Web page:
How Couples Can Argue Better

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How Couples Can Argue Better
Why Disagreement Don’t Always Need to Be Fights

We all know at least one couple who make us sick. Usually, they’ve been together since Michael J. Fox was a child actor and act like they are still on their honeymoon. They holds hands, make the goo-goo eyes at each other and act so sweet to each other that it makes the rest of us reach for the insulin.

But we’ll tell you a secret about them that you may not know. From time to time, they’ll argue. All couples have disagreements, and it shouldn’t come as a surprise. We’re all individuals, and we all have our own opinions and every so often, we’ll disagree on something. It’s a mathematical inevitability. However, not all disagreements have to turn into fights. If you know how to argue in the right manner, there is no reason why disagreements can’t be positive things for your relationship in the long run.

But how do you do it? Well, first, you have to understand the difference between healthy and unhealthy communication. Most people proceed from false assumptions on this front, so let’s get a few things straight. Here’s a list of all the bad assumptions we hear from our clients about their perceptions on communication:

 

  • Agreement = good communication and disagreement = bad communication.
     
  • My partner would agree if he/she would JUST listen to me.
     
  • Yelling, or raising my voice, will make my partner listen better, which will then help them understand and agree with me.
     
  • Name calling or use of threats is the ONLY WAY to make my partner take notice of me and listen, which will then help them understand and agree with me.
     
  • It is better to not talk about difficult things with my partner so we won’t disagree and cause conflict.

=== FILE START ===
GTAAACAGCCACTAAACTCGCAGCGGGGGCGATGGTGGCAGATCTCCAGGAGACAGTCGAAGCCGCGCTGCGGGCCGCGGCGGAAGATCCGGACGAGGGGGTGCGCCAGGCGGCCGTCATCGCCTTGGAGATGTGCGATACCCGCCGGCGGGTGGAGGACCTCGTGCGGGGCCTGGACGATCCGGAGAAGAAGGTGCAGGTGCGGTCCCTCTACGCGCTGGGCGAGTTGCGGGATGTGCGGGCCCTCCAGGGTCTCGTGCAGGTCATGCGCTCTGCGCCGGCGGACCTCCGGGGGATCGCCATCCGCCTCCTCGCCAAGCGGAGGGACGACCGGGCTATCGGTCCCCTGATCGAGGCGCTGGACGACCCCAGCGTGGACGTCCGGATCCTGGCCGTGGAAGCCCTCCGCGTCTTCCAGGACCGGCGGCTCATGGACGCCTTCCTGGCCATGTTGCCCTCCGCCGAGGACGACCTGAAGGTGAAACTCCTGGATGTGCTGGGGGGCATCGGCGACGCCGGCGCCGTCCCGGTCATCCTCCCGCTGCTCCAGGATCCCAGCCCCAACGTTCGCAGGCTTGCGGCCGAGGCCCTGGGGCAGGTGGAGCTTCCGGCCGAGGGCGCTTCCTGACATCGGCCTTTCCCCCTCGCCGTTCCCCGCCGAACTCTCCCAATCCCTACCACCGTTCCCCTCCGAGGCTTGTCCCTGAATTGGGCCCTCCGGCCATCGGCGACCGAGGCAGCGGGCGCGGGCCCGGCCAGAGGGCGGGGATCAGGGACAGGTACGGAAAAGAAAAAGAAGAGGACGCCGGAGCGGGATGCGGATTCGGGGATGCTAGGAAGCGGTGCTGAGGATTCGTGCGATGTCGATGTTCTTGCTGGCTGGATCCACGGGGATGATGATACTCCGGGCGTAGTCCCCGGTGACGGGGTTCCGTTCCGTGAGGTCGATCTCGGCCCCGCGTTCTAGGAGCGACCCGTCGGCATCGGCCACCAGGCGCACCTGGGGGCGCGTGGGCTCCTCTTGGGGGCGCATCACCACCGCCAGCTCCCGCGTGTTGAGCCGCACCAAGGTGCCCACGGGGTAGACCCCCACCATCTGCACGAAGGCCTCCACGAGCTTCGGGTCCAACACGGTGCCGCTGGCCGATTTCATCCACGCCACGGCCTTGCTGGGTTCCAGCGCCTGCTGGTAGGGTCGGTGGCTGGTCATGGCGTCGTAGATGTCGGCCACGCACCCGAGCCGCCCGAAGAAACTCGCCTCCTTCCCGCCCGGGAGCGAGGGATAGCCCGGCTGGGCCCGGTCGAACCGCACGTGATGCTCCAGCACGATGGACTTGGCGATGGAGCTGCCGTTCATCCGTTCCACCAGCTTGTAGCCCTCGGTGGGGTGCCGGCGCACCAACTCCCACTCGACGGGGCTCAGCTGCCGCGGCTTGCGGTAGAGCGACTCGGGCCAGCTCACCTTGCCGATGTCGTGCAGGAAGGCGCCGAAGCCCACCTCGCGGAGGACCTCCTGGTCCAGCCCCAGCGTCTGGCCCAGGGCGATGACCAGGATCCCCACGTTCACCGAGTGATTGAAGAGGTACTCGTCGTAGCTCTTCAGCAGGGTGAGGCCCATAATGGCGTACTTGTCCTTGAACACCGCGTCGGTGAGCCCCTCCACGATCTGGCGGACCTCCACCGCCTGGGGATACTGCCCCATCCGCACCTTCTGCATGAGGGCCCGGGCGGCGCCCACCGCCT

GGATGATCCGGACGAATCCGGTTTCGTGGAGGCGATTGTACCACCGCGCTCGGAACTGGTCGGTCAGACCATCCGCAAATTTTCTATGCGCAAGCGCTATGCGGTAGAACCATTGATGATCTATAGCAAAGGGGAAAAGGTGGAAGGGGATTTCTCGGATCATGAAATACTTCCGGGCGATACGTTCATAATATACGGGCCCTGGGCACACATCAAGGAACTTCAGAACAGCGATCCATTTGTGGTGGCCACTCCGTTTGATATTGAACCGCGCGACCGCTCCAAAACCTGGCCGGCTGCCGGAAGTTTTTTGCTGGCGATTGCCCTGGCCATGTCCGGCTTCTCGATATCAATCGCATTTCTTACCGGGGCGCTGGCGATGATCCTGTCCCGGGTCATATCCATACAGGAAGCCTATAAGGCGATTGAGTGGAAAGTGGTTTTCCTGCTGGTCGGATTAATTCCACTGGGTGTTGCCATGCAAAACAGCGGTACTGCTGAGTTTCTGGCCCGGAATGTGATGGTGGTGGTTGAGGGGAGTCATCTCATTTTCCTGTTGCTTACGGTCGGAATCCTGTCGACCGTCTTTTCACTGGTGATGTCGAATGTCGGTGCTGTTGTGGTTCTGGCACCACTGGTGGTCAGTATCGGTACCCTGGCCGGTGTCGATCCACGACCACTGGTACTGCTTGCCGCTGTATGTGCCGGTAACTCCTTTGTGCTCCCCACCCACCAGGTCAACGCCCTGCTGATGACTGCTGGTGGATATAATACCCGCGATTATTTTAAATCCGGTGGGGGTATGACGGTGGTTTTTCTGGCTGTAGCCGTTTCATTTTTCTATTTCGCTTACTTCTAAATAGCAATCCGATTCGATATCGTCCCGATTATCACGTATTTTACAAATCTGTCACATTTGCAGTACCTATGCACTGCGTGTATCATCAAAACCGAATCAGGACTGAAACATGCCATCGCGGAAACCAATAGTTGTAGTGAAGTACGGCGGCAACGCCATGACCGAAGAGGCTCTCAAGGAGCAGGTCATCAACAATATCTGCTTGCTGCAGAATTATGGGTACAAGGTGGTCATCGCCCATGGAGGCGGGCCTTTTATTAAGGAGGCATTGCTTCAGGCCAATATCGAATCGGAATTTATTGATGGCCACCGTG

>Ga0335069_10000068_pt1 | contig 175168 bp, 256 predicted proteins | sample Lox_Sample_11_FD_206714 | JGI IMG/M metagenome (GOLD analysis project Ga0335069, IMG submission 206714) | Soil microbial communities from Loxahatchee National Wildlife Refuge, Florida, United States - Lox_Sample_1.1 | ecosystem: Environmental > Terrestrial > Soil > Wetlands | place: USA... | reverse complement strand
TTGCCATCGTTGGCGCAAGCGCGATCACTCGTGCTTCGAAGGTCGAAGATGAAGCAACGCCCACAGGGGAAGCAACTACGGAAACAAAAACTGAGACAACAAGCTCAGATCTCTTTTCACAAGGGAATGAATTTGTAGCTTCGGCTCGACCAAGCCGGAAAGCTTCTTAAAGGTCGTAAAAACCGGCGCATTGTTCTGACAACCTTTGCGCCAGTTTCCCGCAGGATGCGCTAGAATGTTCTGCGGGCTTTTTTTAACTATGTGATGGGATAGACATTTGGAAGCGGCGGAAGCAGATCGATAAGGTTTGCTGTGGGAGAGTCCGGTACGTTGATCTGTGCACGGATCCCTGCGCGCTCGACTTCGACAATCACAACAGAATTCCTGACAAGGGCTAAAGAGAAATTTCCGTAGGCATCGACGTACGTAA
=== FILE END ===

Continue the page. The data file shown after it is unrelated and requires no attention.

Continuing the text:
• The concerns or problems I have will just go away on their own.

Any of these sound familiar?

If they do, read on. It’s time to unlearn what you know and start approaching communication from a different perspective.

Let’s start here:

 

  • First, before you jump right into a discussion, we recommend that you check in with your partner to see if it’s a good time to talk. For example, if your partner just finished a 12 hour shift at work, it’s probably not the best time for a serious chat. Just because something is eating at you does not mean your partner is up for discussing it at that very minute. That doesn’t mean you should wait until your partner takes a day off from work to talk. Just let your partner settle in a bit and let them know you have something you want to talk about.

 

This article was originally published at . Reprinted with permission.
Article contributed by
Advanced Member

Drs. Chuck And Jo-Ann Bird

Counselor/Therapist

Drs. Chuck and Jo-Ann Bird

Relationship Counselors

Board Certified Clinical Sexologists

Location: Brandon, FL
Credentials: LMHC, NCC, PhD
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